Readiness Reporting for an Adaptive Army

Readiness Reporting for an Adaptive Army

Christopher G. Pernin
Dwayne M. Butler
Louay Constant
Lily Geyer
Duncan Long
Dan Madden
John E. Peters
James D. Powers
Michael Shurkin
Copyright Date: 2013
Published by: RAND Corporation
Pages: 164
https://www.jstor.org/stable/10.7249/j.ctt5hhvmf
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  • Book Info
    Readiness Reporting for an Adaptive Army
    Book Description:

    This study examines the readiness reporting system in light of changes experienced by Army units in the past decade, a period in which the Army learned to adapt to emerging requirements by adding new capabilities quickly and flexibly. The current readiness reporting system captures only a portion of those changes in capabilities and has some important limitations. The study recommends ways to improve the reporting system for an adaptive Army.

    eISBN: 978-0-8330-8375-3
    Subjects: Technology, History

Table of Contents

  1. Front Matter
    (pp. i-ii)
  2. Preface
    (pp. iii-iv)
  3. Table of Contents
    (pp. v-viii)
  4. Figures
    (pp. ix-x)
  5. Tables
    (pp. xi-xii)
  6. Summary
    (pp. xiii-xvi)
  7. Acknowledgments
    (pp. xvii-xviii)
  8. Abbreviations
    (pp. xix-xxiv)
  9. CHAPTER ONE Introduction
    (pp. 1-6)

    “Army readiness” is the ability of the Army to serve the nation. It includes the capabilities of the Operating Force and the Generating Force as well as intangible factors that significantly contribute to overall preparedness, such as Army values, doctrine, strategy, programs, policy, and processes. Both the law and military operational requirements require the Army to track its readiness, gauge shortfalls, and assess the associated risk. The Army must have effective processes for evaluating readiness to make and implement critical resourcing decisions, and to articulate significant shortcomings to Congress and to the military community. Determining the state of Army readiness...

  10. CHAPTER TWO Building New Capabilities and Readiness Reporting
    (pp. 7-20)

    One of the challenges of the past ten years that has caused concern both for Army readiness and the Army’s readiness reporting system has been the need to furnish units with new capabilities to meet emerging operational requirements. On the one hand, there is the organizational challenge of responding to new requirements in a timely manner, notwithstanding the fact that the new equipment is not part of the standard Modified Table of Organization and Equipment (MTOE), the new capabilities are not necessarily in adherence with units’ design or intended purpose, and the conventional procedures for authorizing new gear and capabilities...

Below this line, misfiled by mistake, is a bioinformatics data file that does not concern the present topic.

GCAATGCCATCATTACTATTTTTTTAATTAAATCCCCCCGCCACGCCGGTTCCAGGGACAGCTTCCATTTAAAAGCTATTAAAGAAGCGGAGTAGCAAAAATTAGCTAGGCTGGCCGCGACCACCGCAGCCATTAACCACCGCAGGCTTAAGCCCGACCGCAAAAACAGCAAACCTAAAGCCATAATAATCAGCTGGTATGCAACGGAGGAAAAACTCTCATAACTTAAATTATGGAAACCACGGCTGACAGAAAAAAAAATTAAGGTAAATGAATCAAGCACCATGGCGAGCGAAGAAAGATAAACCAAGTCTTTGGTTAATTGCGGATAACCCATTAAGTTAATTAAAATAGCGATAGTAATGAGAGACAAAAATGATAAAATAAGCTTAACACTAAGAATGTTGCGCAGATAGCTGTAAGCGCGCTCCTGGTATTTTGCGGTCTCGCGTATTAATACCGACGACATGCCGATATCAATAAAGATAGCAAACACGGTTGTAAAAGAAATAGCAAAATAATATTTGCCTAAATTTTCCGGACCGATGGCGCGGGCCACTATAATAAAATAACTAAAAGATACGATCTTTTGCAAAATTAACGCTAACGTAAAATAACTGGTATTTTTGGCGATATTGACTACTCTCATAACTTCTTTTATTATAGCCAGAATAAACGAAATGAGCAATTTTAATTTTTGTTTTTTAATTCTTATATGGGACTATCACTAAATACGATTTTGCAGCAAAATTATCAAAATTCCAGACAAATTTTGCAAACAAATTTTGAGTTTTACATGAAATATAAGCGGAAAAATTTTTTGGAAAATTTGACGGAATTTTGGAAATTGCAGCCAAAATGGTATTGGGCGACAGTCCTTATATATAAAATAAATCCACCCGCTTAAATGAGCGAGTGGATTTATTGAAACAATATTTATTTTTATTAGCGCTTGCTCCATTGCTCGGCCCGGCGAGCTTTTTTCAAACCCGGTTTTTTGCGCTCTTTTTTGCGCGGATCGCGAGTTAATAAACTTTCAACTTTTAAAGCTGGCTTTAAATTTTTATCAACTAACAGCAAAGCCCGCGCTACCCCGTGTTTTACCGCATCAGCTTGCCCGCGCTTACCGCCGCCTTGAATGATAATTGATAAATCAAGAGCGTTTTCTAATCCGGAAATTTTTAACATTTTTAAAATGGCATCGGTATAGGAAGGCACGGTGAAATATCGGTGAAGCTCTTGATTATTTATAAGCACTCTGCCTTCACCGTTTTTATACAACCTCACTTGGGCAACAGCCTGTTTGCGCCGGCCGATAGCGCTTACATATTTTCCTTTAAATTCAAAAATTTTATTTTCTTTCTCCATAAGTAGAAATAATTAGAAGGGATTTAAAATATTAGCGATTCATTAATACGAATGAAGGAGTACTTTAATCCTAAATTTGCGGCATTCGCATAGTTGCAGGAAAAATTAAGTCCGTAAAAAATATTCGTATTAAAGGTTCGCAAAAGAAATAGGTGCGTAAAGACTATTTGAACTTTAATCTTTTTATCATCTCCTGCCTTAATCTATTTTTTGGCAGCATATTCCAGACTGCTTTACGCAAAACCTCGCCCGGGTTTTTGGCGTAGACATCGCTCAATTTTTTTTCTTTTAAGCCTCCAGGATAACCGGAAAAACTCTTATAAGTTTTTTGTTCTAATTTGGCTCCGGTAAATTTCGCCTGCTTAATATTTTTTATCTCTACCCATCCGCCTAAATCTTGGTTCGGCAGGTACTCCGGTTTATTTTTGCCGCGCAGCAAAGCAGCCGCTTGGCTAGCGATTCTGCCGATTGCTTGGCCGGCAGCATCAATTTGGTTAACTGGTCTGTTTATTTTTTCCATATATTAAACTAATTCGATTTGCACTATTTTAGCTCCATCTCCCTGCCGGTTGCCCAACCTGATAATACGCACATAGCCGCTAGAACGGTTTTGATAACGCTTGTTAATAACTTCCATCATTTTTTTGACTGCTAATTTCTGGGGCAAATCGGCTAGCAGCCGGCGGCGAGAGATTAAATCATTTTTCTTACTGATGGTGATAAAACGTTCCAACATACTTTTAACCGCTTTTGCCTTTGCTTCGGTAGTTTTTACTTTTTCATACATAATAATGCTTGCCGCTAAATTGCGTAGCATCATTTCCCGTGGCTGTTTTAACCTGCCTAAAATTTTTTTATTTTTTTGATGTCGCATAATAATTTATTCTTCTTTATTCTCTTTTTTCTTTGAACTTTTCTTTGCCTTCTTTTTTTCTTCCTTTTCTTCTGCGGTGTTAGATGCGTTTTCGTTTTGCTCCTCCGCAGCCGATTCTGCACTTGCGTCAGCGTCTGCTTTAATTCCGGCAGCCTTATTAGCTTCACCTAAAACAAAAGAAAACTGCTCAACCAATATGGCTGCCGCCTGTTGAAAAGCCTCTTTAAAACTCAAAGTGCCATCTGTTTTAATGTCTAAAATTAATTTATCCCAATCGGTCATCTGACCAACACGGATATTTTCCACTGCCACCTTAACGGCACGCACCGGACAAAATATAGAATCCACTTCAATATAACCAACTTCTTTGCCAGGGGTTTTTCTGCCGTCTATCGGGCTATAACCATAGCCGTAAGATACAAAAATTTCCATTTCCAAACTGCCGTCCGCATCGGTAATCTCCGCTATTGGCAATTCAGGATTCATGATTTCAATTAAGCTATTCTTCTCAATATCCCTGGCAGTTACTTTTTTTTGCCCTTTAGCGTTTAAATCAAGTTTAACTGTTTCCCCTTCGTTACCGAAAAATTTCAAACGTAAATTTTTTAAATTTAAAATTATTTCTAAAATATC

11. CHAPTER THREE Exploring the Value of the MTOE for Readiness Reporting
    (pp. 21-46)

    Chapter Two showed how the Army builds new capabilities outside the MTOE process. While there were many areas for improvement, the general ability to acquire capabilities as needed is available and undergoing consolidation and enhancement. The question that logically follows is: Given all those changes outside the MTOE, is the MTOE still a valid basis for defining and measuring Army readiness? The question applies both to whether units manned and equipped to MTOE are ready to do what the Army requires of them, and more narrowly to what that means for readiness reporting. To address this question, we expand on...

  12. CHAPTER FOUR From Readiness to Capabilities: Ready for What?
    (pp. 47-68)

    The previous chapters described concerns with the unit-level approach to readiness reporting given rapid capability development and fighting a protracted conflict with a changing operational environment. Can the Army change? Can readiness reporting keep up? Is the MTOE a useful construct? The bottom line answer to these questions is, yes. However, what emerged in our research were a number of unanticipated issues relating not so much to the quantitative aspects of readiness (i.e., equipment and manning fill) but to the qualitative implications of the kinds of change discussed in the previous chapters. These issues are all related to the basic...

  13. CHAPTER FIVE Transitioning to the Future and Recommendations
    (pp. 69-80)

    To revisit a theme alluded to early in this report: the Army’s readiness reporting system has been challenged largely because it was built for a different kind of Army. The chief differences in this Army that we discussed throughout this report are:

    Dynamic readiness replaced static or tiered readiness;

    Instead of building units to reasonably defined and static plans, units were being built for a changing environment and actual deployments;

    Army missions following major combat operations in Iraq were outside expected designs, thus entailing new and different capabilities.

    The basic tension, thus, is how the readiness reporting system deals with...

  14. APPENDIX A Literature
    (pp. 81-102)
  15. APPENDIX B Selected Rapid Capability Organizations
    (pp. 103-108)
  16. APPENDIX C MTOE Scrubs
    (pp. 109-122)
  17. APPENDIX D Framework for Considering Root Causes of Assigned Missions
    (pp. 123-130)
  18. Bibliography
    (pp. 131-140)